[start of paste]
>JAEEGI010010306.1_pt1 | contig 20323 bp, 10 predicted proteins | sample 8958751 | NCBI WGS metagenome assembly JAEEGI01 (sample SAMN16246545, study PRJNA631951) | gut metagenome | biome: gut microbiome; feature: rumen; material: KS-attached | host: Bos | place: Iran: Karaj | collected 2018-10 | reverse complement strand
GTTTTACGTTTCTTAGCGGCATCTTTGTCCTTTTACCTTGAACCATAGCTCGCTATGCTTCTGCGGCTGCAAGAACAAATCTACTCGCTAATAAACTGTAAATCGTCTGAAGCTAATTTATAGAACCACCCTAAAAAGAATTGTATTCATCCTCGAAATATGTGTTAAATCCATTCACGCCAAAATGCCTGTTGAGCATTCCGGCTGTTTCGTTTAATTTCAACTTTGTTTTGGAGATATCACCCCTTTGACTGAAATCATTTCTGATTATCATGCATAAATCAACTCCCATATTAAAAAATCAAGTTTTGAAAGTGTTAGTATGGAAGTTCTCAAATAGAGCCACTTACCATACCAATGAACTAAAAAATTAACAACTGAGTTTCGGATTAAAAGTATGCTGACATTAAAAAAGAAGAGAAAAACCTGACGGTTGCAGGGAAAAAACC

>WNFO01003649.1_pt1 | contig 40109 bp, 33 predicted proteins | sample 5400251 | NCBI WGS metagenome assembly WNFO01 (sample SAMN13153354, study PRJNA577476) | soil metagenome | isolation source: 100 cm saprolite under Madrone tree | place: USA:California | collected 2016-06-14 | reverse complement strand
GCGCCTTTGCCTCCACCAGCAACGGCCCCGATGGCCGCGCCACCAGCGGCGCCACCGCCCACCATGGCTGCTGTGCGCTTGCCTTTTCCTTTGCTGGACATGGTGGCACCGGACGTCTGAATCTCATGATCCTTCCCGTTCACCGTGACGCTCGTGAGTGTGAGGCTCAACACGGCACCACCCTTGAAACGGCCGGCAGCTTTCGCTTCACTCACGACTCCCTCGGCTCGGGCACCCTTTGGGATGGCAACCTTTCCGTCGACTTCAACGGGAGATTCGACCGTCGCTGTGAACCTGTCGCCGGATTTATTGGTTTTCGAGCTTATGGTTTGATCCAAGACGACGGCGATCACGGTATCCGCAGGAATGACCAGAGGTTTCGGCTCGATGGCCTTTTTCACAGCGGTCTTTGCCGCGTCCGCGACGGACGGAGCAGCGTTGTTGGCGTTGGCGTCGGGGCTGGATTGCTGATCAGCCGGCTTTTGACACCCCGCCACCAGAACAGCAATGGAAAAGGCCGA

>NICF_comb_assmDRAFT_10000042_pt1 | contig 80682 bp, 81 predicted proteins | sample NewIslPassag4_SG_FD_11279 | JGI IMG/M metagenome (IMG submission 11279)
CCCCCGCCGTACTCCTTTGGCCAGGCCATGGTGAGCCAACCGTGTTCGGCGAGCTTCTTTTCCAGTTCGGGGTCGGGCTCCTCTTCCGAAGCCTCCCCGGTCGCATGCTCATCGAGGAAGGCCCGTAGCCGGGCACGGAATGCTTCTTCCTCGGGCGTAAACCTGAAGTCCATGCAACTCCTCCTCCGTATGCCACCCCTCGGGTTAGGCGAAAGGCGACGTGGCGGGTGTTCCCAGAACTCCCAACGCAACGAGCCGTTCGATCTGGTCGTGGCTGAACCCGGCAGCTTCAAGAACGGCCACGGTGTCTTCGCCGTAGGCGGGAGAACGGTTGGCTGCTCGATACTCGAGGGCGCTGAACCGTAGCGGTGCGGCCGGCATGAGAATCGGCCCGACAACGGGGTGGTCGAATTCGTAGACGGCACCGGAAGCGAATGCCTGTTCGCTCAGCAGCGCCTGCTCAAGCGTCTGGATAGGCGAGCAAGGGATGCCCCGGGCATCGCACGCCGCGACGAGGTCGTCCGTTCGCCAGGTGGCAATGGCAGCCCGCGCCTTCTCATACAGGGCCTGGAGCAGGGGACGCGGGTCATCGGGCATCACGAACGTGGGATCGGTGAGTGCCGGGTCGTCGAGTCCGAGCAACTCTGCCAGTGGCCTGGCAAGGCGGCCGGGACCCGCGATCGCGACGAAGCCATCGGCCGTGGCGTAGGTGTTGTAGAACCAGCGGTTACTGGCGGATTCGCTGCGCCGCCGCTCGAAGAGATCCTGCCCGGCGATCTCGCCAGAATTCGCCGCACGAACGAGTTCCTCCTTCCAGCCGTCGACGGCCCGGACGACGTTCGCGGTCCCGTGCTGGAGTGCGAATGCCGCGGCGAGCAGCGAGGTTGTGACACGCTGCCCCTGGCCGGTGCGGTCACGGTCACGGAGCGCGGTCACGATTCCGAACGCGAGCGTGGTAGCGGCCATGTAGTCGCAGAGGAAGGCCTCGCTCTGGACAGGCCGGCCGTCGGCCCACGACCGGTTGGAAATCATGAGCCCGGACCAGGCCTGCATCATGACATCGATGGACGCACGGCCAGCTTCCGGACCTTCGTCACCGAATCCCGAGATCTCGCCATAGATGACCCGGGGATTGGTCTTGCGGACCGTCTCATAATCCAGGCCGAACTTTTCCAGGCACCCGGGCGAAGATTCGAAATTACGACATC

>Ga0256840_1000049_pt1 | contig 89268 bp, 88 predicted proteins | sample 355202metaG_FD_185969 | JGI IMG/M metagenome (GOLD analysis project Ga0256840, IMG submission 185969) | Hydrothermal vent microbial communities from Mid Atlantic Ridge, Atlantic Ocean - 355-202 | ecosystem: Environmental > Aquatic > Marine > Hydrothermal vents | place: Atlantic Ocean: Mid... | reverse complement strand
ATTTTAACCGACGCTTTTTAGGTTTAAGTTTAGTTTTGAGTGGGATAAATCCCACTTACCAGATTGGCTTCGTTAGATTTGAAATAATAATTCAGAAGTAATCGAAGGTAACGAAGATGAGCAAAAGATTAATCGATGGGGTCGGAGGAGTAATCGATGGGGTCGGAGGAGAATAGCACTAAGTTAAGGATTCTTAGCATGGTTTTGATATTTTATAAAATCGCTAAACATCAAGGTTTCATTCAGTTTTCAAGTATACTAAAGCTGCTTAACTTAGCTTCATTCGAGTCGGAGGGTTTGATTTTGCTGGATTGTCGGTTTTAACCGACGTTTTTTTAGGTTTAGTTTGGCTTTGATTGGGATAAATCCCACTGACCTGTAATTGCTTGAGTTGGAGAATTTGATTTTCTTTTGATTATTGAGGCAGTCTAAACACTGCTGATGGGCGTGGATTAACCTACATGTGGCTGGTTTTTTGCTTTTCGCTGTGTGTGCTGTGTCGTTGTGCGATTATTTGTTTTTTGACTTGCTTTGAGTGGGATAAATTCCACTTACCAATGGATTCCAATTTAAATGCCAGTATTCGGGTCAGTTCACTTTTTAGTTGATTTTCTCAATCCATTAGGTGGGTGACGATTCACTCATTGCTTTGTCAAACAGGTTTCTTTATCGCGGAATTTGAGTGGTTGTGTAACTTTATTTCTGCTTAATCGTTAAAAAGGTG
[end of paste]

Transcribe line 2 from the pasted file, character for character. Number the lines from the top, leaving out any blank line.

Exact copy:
GTTTTACGTTTCTTAGCGGCATCTTTGTCCTTTTACCTTGAACCATAGCTCGCTATGCTTCTGCGGCTGCAAGAACAAATCTACTCGCTAATAAACTGTAAATCGTCTGAAGCTAATTTATAGAACCACCCTAAAAAGAATTGTATTCATCCTCGAAATATGTGTTAAATCCATTCACGCCAAAATGCCTGTTGAGCATTCCGGCTGTTTCGTTTAATTTCAACTTTGTTTTGGAGATATCACCCCTTTGACTGAAATCATTTCTGATTATCATGCATAAATCAACTCCCATATTAAAAAATCAAGTTTTGAAAGTGTTAGTATGGAAGTTCTCAAATAGAGCCACTTACCATACCAATGAACTAAAAAATTAACAACTGAGTTTCGGATTAAAAGTATGCTGACATTAAAAAAGAAGAGAAAAACCTGACGGTTGCAGGGAAAAAACC